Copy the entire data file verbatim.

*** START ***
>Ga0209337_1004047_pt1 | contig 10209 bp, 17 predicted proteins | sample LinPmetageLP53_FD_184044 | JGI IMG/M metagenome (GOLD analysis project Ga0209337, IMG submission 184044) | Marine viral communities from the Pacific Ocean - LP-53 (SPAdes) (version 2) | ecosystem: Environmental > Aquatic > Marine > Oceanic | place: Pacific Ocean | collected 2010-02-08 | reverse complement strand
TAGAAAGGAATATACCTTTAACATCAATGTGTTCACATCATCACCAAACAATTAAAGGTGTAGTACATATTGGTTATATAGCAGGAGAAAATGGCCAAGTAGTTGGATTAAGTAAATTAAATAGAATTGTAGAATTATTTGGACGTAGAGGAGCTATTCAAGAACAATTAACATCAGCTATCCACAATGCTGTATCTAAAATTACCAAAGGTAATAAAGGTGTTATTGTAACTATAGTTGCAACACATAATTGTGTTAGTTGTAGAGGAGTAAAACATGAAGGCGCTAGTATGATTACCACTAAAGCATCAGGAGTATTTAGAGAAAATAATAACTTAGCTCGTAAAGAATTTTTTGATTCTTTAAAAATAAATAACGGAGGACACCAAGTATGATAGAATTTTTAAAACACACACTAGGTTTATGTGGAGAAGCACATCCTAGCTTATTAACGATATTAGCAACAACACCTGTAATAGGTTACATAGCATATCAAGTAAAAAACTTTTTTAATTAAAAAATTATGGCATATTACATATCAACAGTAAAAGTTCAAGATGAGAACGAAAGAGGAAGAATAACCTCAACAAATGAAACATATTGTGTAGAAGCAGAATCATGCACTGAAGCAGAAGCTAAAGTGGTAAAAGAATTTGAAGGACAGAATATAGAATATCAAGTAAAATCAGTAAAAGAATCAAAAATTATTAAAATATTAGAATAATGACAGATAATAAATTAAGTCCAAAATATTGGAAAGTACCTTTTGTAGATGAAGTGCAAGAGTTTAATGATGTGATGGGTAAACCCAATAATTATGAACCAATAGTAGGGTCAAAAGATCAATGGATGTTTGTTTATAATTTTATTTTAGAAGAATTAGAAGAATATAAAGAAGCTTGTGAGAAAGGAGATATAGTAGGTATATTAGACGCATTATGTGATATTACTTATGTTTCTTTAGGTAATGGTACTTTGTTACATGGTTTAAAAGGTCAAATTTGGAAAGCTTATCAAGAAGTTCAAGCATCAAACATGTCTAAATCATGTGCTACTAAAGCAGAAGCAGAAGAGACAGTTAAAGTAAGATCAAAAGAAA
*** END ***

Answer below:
>Ga0209337_1004047_pt1 | contig 10209 bp, 17 predicted proteins | sample LinPmetageLP53_FD_184044 | JGI IMG/M metagenome (GOLD analysis project Ga0209337, IMG submission 184044) | Marine viral communities from the Pacific Ocean - LP-53 (SPAdes) (version 2) | ecosystem: Environmental > Aquatic > Marine > Oceanic | place: Pacific Ocean | collected 2010-02-08 | reverse complement strand
TAGAAAGGAATATACCTTTAACATCAATGTGTTCACATCATCACCAAACAATTAAAGGTGTAGTACATATTGGTTATATAGCAGGAGAAAATGGCCAAGTAGTTGGATTAAGTAAATTAAATAGAATTGTAGAATTATTTGGACGTAGAGGAGCTATTCAAGAACAATTAACATCAGCTATCCACAATGCTGTATCTAAAATTACCAAAGGTAATAAAGGTGTTATTGTAACTATAGTTGCAACACATAATTGTGTTAGTTGTAGAGGAGTAAAACATGAAGGCGCTAGTATGATTACCACTAAAGCATCAGGAGTATTTAGAGAAAATAATAACTTAGCTCGTAAAGAATTTTTTGATTCTTTAAAAATAAATAACGGAGGACACCAAGTATGATAGAATTTTTAAAACACACACTAGGTTTATGTGGAGAAGCACATCCTAGCTTATTAACGATATTAGCAACAACACCTGTAATAGGTTACATAGCATATCAAGTAAAAAACTTTTTTAATTAAAAAATTATGGCATATTACATATCAACAGTAAAAGTTCAAGATGAGAACGAAAGAGGAAGAATAACCTCAACAAATGAAACATATTGTGTAGAAGCAGAATCATGCACTGAAGCAGAAGCTAAAGTGGTAAAAGAATTTGAAGGACAGAATATAGAATATCAAGTAAAATCAGTAAAAGAATCAAAAATTATTAAAATATTAGAATAATGACAGATAATAAATTAAGTCCAAAATATTGGAAAGTACCTTTTGTAGATGAAGTGCAAGAGTTTAATGATGTGATGGGTAAACCCAATAATTATGAACCAATAGTAGGGTCAAAAGATCAATGGATGTTTGTTTATAATTTTATTTTAGAAGAATTAGAAGAATATAAAGAAGCTTGTGAGAAAGGAGATATAGTAGGTATATTAGACGCATTATGTGATATTACTTATGTTTCTTTAGGTAATGGTACTTTGTTACATGGTTTAAAAGGTCAAATTTGGAAAGCTTATCAAGAAGTTCAAGCATCAAACATGTCTAAATCATGTGCTACTAAAGCAGAAGCAGAAGAGACAGTTAAAGTAAGATCAAAAGAAA